SFBA Favorite Bites, September 2016

I have my eye on the Sunday supper . Can’t wait to go back . The service , food , ambience , and that wood fired open oven .

Cynsa’s photo is from a Chowdown at Riva Cucina, where seven of us also enjoyed many other dishes, to allow the restaurant to at least make some money from our elaborate feast. Here’s what we had (pasted from their online menu):

Day boat scallop baked in the shell with herb & breadcrumb, organic mixed
greens, lemon

Organic Chioggia beets, Umbrian farro, organic baby romaine, chopped
eggs, Parmigiano, lemon condiment

Cream filled fresh mozzarella, mixed greens, balsamico, extra virgin
olive oil

Parsley pasta sautéed with basil-pinenut & Parmigiano pesto, zucchini,
squash, eggplant, fresh tomato

Pear, robiola and ricotta ravioli sauté with brown butter, sage and

Hollow spaghetti sauté with pork belly, red onion, Calabria pepper,
tomato, Pecorino Romano

Housemade Italian sausage, gorgonzola dolce, grilled fennel,
wildarugula, aioli

“Cooked creme” served with choice of chocolate shavings or seasonal

and spinach sauteed in butter. Everything is made in house except for one of the desserts, including the bucatini–the chef has an elaborate extrusion machine to hollow out the pasta.


Adding: they also cured the pork in-house. The Amatriciana had the richest sauce I’ve ever had in Italian food, probably from the fat in the pork. It was remarkable.

“Family-style” braised tofu at Great China, Berkeley. The tofu was in a rich sauce with other vegetables, served over cellophane rice noodles. And at the same lunch, their salt-and-pepper deep-fried squid. Their version had plenty of the squiggly parts, which are becoming rare around here.

Today’s favorite bite - pastry at A Taste of Greece 2016 - San Francisco’s Greek Food Festival.
Friday-Saturday-Sunday. September 16, 17, 18.
Annunciation Cathedral
245 Valencia Street, SF
(bring Cash)
The church ladies make the very best baklava! One is not enough.

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Hows that compared to Oasis’ baklava?

Love Greek church festivals! I look just Greek enough, and can pronounce most of the words accurately (I grew up speaking Greek at home) that the people there start chatting at me in Greek, with full hand gestures. I mostly smile and nod in return. The festivals are the best places for casual Greek food around here. The youvetsi–braised lamb shank in tomato sauce over orzo–at the Oakland festival was just like mom’s. Please, try the savory dishes when you go.

The pastitsio was wonderful! I wanted one of everything - this is the time to feast on favorites.

Chicken jook at Turtle Tower on Larkin. A great way to experience their broth without getting noodles— giant bowl, no condiments needed.

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What’s in it besides jook and chicken? What kind of style? Cantonese? or Teochew?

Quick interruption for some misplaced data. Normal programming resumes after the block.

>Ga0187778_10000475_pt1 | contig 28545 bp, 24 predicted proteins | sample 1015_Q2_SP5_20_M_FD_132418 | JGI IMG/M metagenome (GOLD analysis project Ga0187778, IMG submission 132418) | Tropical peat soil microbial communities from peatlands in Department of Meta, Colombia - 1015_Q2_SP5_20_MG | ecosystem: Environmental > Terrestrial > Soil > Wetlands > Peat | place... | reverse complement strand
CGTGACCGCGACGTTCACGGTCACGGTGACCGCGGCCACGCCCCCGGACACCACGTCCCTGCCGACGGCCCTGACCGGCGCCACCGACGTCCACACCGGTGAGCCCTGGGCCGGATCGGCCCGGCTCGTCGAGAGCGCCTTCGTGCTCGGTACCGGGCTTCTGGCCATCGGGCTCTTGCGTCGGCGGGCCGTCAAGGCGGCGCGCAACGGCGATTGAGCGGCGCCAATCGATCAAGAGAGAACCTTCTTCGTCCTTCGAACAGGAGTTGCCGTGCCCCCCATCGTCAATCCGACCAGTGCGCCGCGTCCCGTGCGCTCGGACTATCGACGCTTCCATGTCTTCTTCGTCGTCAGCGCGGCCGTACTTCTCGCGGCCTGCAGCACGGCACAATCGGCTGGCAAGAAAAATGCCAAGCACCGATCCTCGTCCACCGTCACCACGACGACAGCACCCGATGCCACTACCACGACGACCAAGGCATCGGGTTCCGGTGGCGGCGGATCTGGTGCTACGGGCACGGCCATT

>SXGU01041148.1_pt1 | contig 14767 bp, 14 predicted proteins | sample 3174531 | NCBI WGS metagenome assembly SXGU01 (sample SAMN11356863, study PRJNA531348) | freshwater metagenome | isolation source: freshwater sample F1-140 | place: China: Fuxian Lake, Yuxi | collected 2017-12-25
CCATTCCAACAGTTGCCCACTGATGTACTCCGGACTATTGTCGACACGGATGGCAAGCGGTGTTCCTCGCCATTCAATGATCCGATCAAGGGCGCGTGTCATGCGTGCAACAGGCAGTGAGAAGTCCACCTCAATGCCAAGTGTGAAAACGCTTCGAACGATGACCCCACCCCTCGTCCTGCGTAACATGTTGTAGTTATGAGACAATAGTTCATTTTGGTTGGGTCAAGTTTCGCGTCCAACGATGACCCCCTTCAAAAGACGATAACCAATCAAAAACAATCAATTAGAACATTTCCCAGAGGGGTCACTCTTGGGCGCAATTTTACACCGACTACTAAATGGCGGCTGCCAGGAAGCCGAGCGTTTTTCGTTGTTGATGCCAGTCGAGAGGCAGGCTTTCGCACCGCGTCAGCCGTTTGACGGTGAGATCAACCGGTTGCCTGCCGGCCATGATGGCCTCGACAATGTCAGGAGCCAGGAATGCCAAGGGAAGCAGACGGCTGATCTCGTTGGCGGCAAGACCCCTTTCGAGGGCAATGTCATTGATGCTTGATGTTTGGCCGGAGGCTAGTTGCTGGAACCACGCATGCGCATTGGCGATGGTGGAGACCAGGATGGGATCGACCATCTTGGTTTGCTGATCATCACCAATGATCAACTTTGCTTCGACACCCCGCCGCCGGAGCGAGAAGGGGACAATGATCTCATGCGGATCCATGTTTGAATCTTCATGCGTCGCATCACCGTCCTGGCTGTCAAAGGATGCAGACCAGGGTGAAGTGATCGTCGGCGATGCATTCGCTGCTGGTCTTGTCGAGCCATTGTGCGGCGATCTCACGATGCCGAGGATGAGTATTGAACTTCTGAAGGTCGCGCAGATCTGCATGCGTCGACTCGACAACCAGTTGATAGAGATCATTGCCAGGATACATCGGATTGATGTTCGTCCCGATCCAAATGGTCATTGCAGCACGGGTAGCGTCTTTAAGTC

I don’t think I’d be able to classify jook styles. Here’s what I remember (i ate it first week of Sept.). There was shredded chicken, very moist, at the bottom of the bowl and IIRC it was garnished with cilantro and green onion. The rice grains had fully let out their starch and the thickness was consistent throughout the bowl and as I finished the bowl. It was the goldilocks of jooks— not too thick, not too watery, just right.


the wagyu inaniwa udon at In Situ

I got curious about this dish and read up about Miyamasou and Hisato Nakahigashi’s food. And after reading the WSJ article, I would love to be able to stay there one day… Recalling @bradford’s comment about context of the food at In Situ, I think in this case its pretty hard to duplicate the tsumikusa/ freshly picked philosophy and the remote, tranquil, no cell phone setting of the ryokan at the museum.

What did you like about the udon?

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The perfection of those ultra-thin flat smooth noodles and the equally flat and smooth fatty shaved ribbons of marinated wagyu…sort of the ultimate pho… I hardly noticed the broth but will pay more attention next time

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Our table had the same reaction.

That sounds more like Cantonese than Chaozhou style, contrary to what one might expect. I think the Vietnamese like to garnish Chao Ga with rau ram, too. Did you find any of that in yours?

Interesting. I’ll have to try this next time. What I love about pho is the proportions and textures - in particular, for at least Saigon style (my favorite), the chew of the thin rice noodles taken with the almost creamy gelatin of tendon and “bouncy” tripe.

I like the idea of the julienned asparagus and thinness of the beef giving some nice textural variation to the noodles. I wonder where the wagyu in the In Situ / Miyamasou dish comes from - did In Situ comment on the provenance? Wagyu from different prefectures have different attributes, and I’m wondering which one they wanted texturally.

I’m thinking some fresh wasabi would really put a wagyu and inaniwa udon dish over the top (in a good way), for me at least.

i did not ask them the provenance of the wagyu. A5 Miyazaki seems to be pretty popular around here. I would have liked some toasted garlic chips perhaps. The wasabi lobster provided enough wasabi for me for the evening :wink:

Thanks, anyway. Yes, around California it’s most often Miyazaki-gyu or Kagoshima-gyu. Maybe it has to do with the distribution. Of course not bad, but not my two favorite types; anyway, I’m curious what kind of beef it is at the original Miyamasou.

It seems to me that at Miyamasou, the wagyu inaniwa udon should be one of the last courses, maybe the last course before palette cleanser and/or dessert. I wonder if In Situ courses things like that?

Anyway, I hear you - some thin-sliced elephant garlic, toasted up on the grill…fresh Shizuoka wasabi…great rice, that makes for an awesome dish - no sauce needed!

They said it was A5 miyazaki